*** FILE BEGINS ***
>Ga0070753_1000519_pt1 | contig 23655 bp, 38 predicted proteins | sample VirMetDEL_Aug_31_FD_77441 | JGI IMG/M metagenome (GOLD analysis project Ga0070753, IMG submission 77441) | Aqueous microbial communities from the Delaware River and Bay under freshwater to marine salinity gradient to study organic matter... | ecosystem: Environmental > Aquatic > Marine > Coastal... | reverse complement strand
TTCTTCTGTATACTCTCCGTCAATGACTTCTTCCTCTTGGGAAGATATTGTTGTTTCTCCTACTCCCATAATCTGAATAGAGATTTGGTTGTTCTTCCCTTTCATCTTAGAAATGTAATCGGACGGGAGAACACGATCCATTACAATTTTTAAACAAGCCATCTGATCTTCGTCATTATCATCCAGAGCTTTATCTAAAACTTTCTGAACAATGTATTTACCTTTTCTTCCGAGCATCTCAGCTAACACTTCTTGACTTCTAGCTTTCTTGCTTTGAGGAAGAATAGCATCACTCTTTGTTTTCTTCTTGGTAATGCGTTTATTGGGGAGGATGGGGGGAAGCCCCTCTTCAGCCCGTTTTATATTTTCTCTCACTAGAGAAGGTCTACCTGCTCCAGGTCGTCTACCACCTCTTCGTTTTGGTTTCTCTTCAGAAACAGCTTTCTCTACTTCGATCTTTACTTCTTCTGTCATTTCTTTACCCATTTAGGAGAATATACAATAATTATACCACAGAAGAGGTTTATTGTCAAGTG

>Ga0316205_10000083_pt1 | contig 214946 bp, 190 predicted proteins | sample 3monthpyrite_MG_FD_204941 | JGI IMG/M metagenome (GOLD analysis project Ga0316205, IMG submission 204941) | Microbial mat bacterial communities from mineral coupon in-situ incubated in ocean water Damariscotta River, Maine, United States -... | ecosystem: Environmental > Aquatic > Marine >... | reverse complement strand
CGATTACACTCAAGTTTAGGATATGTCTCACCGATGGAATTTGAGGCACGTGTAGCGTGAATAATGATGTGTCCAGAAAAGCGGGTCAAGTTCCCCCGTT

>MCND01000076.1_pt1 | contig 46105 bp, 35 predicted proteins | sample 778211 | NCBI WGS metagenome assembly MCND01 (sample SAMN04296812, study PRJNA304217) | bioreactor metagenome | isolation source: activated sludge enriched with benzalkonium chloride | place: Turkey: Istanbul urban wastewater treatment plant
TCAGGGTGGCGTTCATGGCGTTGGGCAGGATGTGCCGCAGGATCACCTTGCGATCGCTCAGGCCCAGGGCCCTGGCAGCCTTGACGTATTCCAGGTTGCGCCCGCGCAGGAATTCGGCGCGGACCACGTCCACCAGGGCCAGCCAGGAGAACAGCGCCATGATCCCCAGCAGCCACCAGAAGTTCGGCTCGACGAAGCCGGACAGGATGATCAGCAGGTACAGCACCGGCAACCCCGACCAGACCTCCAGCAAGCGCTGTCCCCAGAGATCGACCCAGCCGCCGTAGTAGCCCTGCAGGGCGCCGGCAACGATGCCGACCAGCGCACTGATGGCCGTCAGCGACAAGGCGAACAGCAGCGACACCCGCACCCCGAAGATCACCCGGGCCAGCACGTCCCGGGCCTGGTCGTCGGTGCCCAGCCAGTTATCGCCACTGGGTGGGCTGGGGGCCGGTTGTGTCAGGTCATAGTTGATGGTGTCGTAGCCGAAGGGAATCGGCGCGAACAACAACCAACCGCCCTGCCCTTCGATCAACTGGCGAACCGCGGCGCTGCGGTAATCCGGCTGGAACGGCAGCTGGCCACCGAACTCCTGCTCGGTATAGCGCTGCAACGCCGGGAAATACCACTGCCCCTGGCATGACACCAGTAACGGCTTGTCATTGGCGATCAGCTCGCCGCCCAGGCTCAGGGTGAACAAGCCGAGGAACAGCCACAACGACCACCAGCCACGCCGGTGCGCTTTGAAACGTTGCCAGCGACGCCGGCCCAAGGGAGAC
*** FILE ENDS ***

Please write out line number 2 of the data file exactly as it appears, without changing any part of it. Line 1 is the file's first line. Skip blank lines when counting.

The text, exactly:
TTCTTCTGTATACTCTCCGTCAATGACTTCTTCCTCTTGGGAAGATATTGTTGTTTCTCCTACTCCCATAATCTGAATAGAGATTTGGTTGTTCTTCCCTTTCATCTTAGAAATGTAATCGGACGGGAGAACACGATCCATTACAATTTTTAAACAAGCCATCTGATCTTCGTCATTATCATCCAGAGCTTTATCTAAAACTTTCTGAACAATGTATTTACCTTTTCTTCCGAGCATCTCAGCTAACACTTCTTGACTTCTAGCTTTCTTGCTTTGAGGAAGAATAGCATCACTCTTTGTTTTCTTCTTGGTAATGCGTTTATTGGGGAGGATGGGGGGAAGCCCCTCTTCAGCCCGTTTTATATTTTCTCTCACTAGAGAAGGTCTACCTGCTCCAGGTCGTCTACCACCTCTTCGTTTTGGTTTCTCTTCAGAAACAGCTTTCTCTACTTCGATCTTTACTTCTTCTGTCATTTCTTTACCCATTTAGGAGAATATACAATAATTATACCACAGAAGAGGTTTATTGTCAAGTG